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Sustainable Energy

Ambri Funding Influx Suggests a New Day for Grid Batteries

Ambri raises money to build a commercial-scale factory for batteries that promise low-cost, multi-hour energy storage for the grid.

Storing energy from wind and solar remains prohibitively expensive.

Progress being made by battery startup Ambri suggests that the market for long-duration grid energy storage is finally taking shape. Storing wind and solar power using today’s battery technologies is too expensive, but new technologies could make it affordable, enabling wider use of renewables.

The Cambridge, Massachusetts, company last week said it has raised a $35 million series-C round to fund the production of prototype batteries from an existing factory and finance construction of a commercial-scale plant. The company intends to test prototypes in the field this year and produce full-size batteries for paying customers by 2016.

For Ambri, the investment marks a shift from demonstrating the science behind its technology—a battery cell that uses two liquid metals as electrodes and a salt electrolyte—to engineering a commercially viable product (see “Ambri’s Better Battery”). It also reflects a growing confidence that utilities and renewable energy project developers are willing to invest in new energy storage technologies.

“The need for longer duration storage is starting to materialize,” says Rick Fioravanti, the head of distributed energy resources and consultancy DNV GL Energy. “It is up to the manufacturers to deliver.”

Ambri is among several companies pursuing a technical breakthrough that would lower the cost of energy storage on the grid. A number of startups, including Eos Energy Storage, Aquion, and Sun Catalytix, have developed new battery chemistries that lower prices by using cheap and abundant materials (see “Startup Shows Off its Cheaper Grid Battery”).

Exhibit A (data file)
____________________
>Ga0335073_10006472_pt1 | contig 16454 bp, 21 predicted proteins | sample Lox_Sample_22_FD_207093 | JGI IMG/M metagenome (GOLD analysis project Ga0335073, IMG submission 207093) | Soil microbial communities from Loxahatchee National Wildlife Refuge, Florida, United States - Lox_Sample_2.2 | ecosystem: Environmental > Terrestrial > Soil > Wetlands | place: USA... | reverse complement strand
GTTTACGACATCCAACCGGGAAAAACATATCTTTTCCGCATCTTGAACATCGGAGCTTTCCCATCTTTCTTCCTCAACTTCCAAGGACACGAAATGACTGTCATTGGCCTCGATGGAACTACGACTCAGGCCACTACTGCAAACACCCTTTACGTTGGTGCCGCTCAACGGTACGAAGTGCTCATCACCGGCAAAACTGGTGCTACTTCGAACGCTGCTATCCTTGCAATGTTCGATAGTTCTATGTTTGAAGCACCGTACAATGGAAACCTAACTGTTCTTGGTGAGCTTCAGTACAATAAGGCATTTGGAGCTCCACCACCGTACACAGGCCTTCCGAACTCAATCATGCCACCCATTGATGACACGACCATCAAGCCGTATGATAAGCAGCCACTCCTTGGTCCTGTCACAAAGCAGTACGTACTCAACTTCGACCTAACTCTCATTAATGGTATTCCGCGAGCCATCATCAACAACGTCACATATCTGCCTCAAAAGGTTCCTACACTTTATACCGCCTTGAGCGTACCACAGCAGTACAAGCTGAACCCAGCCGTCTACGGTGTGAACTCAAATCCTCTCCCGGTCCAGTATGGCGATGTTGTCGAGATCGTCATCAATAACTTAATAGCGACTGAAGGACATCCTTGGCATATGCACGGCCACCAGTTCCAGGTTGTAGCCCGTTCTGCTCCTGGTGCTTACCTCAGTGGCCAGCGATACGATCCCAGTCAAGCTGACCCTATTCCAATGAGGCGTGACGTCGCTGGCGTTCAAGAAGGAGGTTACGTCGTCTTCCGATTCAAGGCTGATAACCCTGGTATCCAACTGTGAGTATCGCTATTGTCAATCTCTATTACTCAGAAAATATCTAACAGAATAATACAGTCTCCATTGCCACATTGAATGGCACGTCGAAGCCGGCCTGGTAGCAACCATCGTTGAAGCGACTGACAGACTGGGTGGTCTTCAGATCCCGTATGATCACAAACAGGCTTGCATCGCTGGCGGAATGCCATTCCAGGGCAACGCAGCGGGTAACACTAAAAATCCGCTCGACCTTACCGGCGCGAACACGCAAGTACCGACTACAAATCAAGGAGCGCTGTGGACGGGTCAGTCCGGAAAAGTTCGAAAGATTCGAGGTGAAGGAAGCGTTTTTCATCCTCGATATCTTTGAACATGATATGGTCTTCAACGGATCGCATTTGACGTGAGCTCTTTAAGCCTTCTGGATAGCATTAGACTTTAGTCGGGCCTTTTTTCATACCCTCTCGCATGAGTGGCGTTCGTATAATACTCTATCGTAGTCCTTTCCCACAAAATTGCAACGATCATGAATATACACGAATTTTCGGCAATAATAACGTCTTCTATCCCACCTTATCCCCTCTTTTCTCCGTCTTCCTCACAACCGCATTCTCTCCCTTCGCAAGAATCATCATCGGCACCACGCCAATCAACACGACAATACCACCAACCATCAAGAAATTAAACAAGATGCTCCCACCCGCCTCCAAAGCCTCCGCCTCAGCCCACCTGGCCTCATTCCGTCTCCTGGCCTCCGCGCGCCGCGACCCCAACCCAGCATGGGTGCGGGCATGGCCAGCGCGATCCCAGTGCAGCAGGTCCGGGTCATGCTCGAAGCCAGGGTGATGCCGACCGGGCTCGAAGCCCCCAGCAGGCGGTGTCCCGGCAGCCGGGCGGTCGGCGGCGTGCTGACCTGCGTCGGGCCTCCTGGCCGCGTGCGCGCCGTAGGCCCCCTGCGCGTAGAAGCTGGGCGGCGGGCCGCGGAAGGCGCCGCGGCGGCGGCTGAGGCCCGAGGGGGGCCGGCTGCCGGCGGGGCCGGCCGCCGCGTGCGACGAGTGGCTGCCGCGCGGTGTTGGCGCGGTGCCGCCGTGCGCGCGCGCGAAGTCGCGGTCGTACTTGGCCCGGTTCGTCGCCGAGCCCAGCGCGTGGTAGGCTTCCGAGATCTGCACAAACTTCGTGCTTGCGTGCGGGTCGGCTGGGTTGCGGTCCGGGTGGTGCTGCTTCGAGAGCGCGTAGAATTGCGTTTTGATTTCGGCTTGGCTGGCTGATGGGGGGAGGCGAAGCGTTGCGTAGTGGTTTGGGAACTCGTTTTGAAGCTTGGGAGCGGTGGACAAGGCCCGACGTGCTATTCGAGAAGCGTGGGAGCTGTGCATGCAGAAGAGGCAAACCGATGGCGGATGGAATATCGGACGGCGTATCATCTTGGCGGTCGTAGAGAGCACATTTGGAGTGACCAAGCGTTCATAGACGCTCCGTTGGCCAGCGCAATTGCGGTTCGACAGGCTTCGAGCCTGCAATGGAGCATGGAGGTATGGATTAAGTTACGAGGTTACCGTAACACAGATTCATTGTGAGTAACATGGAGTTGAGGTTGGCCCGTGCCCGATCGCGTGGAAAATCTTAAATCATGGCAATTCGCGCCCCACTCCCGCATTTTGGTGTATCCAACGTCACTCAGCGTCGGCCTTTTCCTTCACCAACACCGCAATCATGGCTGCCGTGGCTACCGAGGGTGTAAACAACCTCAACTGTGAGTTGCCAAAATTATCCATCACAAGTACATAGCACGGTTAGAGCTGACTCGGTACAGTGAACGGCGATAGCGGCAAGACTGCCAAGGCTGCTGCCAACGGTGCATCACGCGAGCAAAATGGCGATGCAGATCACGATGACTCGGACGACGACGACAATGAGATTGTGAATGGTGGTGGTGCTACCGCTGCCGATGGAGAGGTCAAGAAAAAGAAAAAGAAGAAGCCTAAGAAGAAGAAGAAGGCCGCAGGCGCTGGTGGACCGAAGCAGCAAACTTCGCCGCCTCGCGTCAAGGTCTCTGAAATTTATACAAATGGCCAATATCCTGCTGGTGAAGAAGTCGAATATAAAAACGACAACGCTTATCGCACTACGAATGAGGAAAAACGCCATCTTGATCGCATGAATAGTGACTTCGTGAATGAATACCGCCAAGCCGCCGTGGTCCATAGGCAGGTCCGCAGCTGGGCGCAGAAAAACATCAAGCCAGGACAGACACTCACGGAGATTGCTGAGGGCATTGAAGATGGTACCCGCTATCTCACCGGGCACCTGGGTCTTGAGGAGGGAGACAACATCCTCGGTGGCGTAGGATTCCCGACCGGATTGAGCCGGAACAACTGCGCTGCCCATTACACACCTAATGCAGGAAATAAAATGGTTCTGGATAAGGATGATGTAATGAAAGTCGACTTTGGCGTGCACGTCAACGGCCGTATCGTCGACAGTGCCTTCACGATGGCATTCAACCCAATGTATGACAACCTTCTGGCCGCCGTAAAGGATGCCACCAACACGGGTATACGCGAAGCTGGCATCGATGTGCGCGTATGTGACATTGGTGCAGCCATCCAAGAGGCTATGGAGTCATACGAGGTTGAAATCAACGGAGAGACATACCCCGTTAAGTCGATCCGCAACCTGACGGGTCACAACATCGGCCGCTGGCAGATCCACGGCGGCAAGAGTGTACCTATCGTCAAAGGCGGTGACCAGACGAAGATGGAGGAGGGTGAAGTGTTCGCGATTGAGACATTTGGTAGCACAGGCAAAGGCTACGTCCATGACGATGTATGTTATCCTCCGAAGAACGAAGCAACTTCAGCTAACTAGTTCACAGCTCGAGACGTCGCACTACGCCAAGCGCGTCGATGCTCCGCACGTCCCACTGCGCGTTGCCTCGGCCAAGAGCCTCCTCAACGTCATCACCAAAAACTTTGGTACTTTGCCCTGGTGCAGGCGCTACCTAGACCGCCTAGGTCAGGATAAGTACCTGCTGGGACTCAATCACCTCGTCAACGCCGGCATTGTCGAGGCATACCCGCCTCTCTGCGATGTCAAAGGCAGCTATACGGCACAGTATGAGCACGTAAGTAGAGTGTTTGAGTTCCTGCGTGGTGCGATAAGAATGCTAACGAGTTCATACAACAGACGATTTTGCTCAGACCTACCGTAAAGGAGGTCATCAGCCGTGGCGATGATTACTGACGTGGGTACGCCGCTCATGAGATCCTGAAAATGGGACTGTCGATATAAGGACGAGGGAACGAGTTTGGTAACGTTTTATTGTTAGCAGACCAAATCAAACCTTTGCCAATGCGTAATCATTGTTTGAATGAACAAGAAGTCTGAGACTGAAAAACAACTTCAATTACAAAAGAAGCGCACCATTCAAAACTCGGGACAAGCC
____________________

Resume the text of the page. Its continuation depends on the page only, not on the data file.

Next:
The cost of producing batteries is another important factor in undercutting incumbent battery technologies. Because Ambri’s manufacturing process is simple—it involves placing metal pucks and salt electrolyte material in a four-inch-square stainless steel cell—much of the production can be automated, says David Bradwell, the company’s chief technology officer.

At its existing manufacturing plant in Marlboro, Massachusetts, Ambri assembles its cells with robots normally used in the auto industry. The same kind of robot will be used at the company’s full-scale factory, which will make 130 megawatt-hours of batteries per year, says Bradwell. “We expect to be almost an order of magnitude less in production cost than lithium-ion batteries, based on the elegance of the cell,” he says.

Building a new lithium-ion battery factory costs about $100 million and requires complex processes and machinery, says Andrew Chung, a venture capitalist at Khosla Ventures and an Ambri board member. Ambri expects to be able to begin full-volume production having raised just over $50 million to date.

In the past, Ambri executives have said they were targeting a battery cost well below $500 per kilowatt-hour. At that price, excess wind energy could be cost-effectively stored at night for sale during the day, or could help utilities meet demand during peak hours. The company’s small-scale commercial prototypes, which are about a cubic meter in size, will be installed at a few locations, including a wind farm in Hawaii and a military base in Cape Cod powered partially by stored renewable energy.

Demand for new battery technologies is especially strong in California and New York, which have programs to encourage installation of energy storage to improve grid reliability. But Chung predicts that many companies testing new products will fail as they miss performance targets or starve for lack of capital from investors. “Many are incremental solutions and are not improving on cost that much,” he says.

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